News and Tips on structured settlement transfers.

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Before You Cash Out

So, you’re thinking that now might be the time to cash out your structured settlement.  You’ve got bills to pay.  There’s a business you want to start.  There’s an investment you want to make.  Is this a good idea?

Hopefully, you already know that selling all or part of your settlement will bring you less in a lump sum than you would have collected over time.  Maybe you’re prepared to accept that.  But, still, is it worth it?   Well, the only good reason to sell is if what you’re getting into will pay more than the settlement you’re giving up.  Consider the following situations; if yours doesn’t match any of them, you probably shouldn’t sell.

A Real Need.  It’s easy to tell yourself you really need money when you just really want money.  Money for a vacation or new gadgets is not a need.  Money to buy a new car probably isn’t a need if you can afford to repair the old one.  Money to pay for outstanding debts or medical bills might be a need, but will selling your settlement give you enough to do so?  And are you sure there’s no other way to get them paid?

Even if the sale of your settlement pays your bills, will it pay them all?  Or will more keep coming in the mail?  A sold settlement is sold, and gone forever.  If the sale won’t solve your problems in full and for all time, don’t sell.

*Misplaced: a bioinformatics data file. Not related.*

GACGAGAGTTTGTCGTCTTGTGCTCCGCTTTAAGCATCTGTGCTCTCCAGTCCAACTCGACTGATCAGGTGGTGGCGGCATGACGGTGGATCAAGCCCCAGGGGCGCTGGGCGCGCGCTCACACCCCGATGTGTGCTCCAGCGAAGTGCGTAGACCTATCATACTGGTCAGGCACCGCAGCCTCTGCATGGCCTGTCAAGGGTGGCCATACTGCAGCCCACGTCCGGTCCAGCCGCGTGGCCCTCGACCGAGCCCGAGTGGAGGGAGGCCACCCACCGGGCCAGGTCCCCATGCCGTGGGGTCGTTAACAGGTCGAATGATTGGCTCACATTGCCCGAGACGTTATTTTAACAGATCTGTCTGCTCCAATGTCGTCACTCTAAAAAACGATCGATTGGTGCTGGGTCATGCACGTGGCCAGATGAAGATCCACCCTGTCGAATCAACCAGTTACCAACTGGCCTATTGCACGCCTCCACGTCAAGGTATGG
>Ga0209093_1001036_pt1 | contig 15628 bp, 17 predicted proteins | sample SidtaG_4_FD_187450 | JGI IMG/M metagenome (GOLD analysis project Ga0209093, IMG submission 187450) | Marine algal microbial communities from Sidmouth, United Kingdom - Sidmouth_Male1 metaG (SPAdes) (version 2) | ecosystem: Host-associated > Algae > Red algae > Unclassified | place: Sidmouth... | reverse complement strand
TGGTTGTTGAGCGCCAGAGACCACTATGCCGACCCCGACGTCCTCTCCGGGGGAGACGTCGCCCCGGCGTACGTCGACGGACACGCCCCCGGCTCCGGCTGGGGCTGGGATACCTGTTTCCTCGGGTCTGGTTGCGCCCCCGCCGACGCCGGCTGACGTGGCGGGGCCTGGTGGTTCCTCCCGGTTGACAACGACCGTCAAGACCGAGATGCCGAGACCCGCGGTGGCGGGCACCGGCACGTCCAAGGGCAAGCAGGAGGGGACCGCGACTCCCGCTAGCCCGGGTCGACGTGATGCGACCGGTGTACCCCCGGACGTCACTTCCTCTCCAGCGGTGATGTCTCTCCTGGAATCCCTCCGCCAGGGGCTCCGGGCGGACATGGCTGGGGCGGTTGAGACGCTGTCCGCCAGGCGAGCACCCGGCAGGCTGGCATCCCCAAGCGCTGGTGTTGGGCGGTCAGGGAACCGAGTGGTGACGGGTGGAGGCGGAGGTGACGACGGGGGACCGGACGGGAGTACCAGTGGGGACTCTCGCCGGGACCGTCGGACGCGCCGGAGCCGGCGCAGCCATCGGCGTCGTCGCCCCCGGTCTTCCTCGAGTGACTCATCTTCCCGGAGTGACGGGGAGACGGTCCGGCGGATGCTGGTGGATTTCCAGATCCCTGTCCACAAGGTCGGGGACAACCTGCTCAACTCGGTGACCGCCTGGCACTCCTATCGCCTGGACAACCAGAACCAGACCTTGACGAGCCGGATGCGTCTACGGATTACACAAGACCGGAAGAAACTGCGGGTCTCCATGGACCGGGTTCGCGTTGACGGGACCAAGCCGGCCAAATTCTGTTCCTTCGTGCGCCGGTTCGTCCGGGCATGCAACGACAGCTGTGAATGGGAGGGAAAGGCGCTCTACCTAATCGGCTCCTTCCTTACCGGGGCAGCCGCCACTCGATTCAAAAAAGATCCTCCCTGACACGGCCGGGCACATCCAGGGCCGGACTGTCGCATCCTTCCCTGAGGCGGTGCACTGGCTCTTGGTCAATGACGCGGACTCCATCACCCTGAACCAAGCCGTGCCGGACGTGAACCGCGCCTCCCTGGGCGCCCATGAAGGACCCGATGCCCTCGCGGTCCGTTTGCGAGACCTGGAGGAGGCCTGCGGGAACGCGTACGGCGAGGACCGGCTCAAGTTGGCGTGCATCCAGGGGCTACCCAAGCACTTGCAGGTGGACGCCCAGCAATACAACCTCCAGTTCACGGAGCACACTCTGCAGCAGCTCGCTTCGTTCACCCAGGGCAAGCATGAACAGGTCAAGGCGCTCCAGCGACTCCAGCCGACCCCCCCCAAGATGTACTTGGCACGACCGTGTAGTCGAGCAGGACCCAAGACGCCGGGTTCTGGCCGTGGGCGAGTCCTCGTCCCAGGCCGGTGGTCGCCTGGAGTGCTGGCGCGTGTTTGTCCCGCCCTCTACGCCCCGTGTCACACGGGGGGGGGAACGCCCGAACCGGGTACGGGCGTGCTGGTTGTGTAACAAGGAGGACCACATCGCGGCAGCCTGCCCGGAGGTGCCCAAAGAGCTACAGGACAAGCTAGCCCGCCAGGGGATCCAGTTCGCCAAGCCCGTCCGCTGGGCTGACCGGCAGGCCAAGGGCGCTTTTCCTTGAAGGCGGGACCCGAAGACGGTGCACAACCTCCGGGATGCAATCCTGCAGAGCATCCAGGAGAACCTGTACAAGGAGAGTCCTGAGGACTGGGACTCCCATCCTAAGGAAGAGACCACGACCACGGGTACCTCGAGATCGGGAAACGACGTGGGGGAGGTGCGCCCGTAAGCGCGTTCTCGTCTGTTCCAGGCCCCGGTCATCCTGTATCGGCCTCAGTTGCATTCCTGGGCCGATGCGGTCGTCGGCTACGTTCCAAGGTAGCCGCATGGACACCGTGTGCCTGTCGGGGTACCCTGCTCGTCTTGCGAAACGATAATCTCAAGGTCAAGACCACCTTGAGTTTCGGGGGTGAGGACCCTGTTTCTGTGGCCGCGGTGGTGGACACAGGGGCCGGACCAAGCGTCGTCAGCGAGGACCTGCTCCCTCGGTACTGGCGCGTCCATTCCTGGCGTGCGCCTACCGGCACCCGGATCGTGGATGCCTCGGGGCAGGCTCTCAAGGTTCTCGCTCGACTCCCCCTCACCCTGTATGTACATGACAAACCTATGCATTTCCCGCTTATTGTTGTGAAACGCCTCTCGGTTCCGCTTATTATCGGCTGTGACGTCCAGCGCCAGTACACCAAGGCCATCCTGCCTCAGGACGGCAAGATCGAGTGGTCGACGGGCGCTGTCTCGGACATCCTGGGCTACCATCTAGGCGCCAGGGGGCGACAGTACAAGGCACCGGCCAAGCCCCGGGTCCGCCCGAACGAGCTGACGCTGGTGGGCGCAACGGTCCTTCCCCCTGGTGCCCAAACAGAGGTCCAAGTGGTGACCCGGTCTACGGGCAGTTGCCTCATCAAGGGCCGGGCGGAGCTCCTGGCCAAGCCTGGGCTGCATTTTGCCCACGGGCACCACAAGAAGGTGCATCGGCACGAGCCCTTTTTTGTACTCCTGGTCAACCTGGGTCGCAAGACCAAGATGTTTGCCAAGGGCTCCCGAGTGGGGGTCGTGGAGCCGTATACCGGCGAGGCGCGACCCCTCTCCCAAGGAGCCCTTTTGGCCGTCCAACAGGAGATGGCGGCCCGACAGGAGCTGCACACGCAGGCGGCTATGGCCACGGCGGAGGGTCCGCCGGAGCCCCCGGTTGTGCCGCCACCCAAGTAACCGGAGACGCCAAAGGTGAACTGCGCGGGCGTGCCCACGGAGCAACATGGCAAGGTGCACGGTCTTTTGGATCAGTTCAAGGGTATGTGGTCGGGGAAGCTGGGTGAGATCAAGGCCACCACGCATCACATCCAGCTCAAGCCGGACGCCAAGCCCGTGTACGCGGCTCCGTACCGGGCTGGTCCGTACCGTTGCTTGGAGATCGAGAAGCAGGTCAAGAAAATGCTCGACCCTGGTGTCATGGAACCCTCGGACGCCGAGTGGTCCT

A Backup Plan.  You probably got a structured settlement because you were injured, and the annuity is intended to take care of you – and your expenses – for a certain period of time.  Close your eyes and imagine your life without it.  Is there any other money coming in?  Do you have other savings?  If not, especially if your injuries have left you unable to work, you probably shouldn’t sell.

A Good Idea.  But you’re smarter than everyone else – you’ve got a no-fail business deal that’s going to make you rich.  Or, your financial advisor has told you about some secret new investment that will pay far more than any stocks or bonds available.  Really think about that one.  New businesses, even with the best ideas and backing, fail all the time.  And there’s no such thing as a no-fail investment.  Be particularly wary of anything a financial advisor says is “new,” or “secret,” or “undiscovered,” or anything else that sounds too good to be true.

If you need help selling your structured settlement, annuity or lottery payments,
contact us today. We are here to answer your questions and help you obtain the
highest possible price for your payments.

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